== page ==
When words play a part along with conduct in determining the total significance to be attached to an act, the uttered words are a verbal part of the act and admissible in evidence to explain the act. Without the words the act may be unexplainable. Therefore, the words are admissible in evidence to explain the significance of the act. Plaintiff testified that Rusin told her that Vacek & Company was the owner of the building and that Rusin was a real estate broker for defendant. The conversation took place on June 26, 1963, when Rusin approached plaintiff about the proposed deal. Their conversations were admissible to explain why the plaintiff made out a check for $5,000 payable to defendant. Her act in making out the check for $5,000 would have no significance in and of itself unless she were permitted to explain why she made the check out to defendant. Rusin's statement is admissible not to show that what Rusin said was true, but only that he said those things which resulted in her making the check payable to defendant. This is what is known as the res gestae or verbal act doctrine and is fully explained in Volume VI of Wigmore, 3rd Edition, paragraphs 1766 through 1786.

The defendant also contends that plaintiff cannot prove that Rusin was an agent for the defendant by what Rusin said and did, and cites Sommerio v. Prudential Ins. Co. of America, 289 Ill. App. 520, 7 N.E.2d 631, for the rule that a supposed agent's statements and acts are incompetent by themselves to prove an agency relationship. We do not disagree with this statement, but an alleged agent's statements are relevant when it is shown that the alleged principal has consented or ratified such statements. The power of an agent can be proved only by tracing it to the source of his alleged authority, his principal. Sommerio v. Prudential, supra. In Wohl v. Yelen, 22 Ill. App.2d 455, at p 459, 161 N.E.2d 339, the court said:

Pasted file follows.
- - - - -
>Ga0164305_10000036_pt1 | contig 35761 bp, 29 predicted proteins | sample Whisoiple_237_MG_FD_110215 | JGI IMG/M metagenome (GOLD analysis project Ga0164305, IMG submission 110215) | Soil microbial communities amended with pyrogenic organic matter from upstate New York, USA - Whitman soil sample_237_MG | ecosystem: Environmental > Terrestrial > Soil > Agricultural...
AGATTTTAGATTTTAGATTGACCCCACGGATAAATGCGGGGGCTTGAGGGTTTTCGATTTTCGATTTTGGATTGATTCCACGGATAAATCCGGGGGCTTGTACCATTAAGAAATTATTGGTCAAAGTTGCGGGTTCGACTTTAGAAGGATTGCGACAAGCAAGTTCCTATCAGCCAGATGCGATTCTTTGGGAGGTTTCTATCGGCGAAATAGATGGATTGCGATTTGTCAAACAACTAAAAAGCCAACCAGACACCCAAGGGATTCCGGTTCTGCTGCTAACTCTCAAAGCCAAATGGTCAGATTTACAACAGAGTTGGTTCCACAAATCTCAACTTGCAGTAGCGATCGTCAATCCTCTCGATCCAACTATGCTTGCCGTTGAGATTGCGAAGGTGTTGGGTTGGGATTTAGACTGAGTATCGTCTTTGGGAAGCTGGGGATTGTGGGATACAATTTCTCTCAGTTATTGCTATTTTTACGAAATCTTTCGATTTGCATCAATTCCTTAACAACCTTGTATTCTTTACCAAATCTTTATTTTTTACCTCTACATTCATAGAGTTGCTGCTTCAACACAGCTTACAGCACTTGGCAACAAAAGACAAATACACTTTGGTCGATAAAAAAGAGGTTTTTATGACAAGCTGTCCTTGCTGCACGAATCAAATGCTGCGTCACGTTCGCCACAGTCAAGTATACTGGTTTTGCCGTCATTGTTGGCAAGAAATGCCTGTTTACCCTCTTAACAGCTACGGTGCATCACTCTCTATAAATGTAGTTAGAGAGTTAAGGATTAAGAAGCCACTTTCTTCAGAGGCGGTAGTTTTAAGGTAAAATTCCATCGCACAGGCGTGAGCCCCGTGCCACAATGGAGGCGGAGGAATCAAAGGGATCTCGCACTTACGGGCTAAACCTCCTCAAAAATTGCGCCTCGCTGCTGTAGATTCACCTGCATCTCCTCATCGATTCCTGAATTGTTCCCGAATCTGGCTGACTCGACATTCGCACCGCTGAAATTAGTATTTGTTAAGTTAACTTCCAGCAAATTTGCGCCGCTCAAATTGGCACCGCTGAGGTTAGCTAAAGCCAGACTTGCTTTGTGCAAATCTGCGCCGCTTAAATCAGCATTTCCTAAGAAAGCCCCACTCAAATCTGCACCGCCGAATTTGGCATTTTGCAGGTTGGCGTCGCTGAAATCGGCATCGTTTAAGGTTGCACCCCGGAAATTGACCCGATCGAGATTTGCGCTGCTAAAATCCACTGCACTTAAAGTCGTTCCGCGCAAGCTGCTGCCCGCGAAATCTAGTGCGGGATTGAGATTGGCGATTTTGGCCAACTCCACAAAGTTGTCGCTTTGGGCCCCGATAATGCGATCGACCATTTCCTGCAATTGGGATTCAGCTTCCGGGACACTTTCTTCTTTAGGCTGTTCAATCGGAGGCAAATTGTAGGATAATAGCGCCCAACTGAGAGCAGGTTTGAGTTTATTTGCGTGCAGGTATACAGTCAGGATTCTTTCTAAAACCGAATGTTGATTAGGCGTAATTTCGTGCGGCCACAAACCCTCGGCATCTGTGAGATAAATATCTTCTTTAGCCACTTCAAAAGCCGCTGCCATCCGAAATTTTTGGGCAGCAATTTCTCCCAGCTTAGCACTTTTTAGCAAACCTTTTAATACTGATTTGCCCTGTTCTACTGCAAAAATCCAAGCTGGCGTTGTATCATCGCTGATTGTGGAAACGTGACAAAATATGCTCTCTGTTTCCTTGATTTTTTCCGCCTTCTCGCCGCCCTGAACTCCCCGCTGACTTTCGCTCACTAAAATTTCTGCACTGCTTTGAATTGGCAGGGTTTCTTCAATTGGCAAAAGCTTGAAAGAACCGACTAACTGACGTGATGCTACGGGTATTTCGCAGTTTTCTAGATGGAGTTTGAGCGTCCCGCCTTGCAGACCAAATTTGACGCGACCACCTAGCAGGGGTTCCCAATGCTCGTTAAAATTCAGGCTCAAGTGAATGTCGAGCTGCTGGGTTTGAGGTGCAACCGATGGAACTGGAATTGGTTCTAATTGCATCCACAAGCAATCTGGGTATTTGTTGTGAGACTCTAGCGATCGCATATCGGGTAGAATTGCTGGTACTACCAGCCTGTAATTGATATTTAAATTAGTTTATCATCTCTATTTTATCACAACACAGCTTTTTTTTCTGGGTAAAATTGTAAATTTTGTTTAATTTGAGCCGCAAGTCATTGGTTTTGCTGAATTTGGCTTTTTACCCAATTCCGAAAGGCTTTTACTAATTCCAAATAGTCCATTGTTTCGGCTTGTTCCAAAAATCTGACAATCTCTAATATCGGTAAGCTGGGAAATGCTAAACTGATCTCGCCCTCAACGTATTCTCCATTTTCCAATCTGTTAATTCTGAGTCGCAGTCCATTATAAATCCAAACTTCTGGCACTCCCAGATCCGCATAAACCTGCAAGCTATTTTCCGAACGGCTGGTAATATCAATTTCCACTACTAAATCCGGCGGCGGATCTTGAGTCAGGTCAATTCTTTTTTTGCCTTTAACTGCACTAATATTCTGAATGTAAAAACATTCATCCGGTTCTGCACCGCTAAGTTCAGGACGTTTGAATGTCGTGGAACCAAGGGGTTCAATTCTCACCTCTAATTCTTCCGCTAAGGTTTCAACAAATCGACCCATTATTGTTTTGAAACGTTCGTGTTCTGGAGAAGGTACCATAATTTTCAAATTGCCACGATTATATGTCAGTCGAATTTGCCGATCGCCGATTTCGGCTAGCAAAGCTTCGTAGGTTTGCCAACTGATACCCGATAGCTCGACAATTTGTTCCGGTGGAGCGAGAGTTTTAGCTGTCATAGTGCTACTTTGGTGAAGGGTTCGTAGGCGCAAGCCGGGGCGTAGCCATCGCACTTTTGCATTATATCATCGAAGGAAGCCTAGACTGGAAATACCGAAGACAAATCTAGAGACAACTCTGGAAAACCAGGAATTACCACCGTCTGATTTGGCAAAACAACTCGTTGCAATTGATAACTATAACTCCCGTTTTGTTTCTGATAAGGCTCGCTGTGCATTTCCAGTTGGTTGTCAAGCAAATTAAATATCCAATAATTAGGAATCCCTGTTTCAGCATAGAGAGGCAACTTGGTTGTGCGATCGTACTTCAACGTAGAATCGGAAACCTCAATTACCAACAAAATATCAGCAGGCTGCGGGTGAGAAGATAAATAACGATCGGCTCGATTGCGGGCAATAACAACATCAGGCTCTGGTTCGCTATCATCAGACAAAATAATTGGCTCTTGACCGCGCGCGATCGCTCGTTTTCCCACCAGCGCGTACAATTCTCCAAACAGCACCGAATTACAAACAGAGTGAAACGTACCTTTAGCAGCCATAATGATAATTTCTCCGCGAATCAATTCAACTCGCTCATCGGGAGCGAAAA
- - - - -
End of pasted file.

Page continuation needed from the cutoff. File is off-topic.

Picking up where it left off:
"An agency cannot be proved by the statements of the purported agent that he was the agent; but the conduct of the purported agent, what he did with respect to the subject matter of the transaction, his assumption of authority, and his actions in relation to his supposed principal, are all circumstances which may be put in evidence."

The defendant accepted the check payable to itself from the plaintiff. When the plaintiff met with defendant in July of 1963, defendant did nothing to negate plaintiff's assumption that Rusin was an agent for the defendant. In fact, plaintiff testified under cross-examination that Kezon had a heated telephone conversation with Rusin while plaintiff was talking with defendant and that he told her she could buy the apartment building if she would put up an additional $10,000. Therefore, it was reasonable for the court to infer from these actions of the defendant that he consented to and ratified the statements and acts ...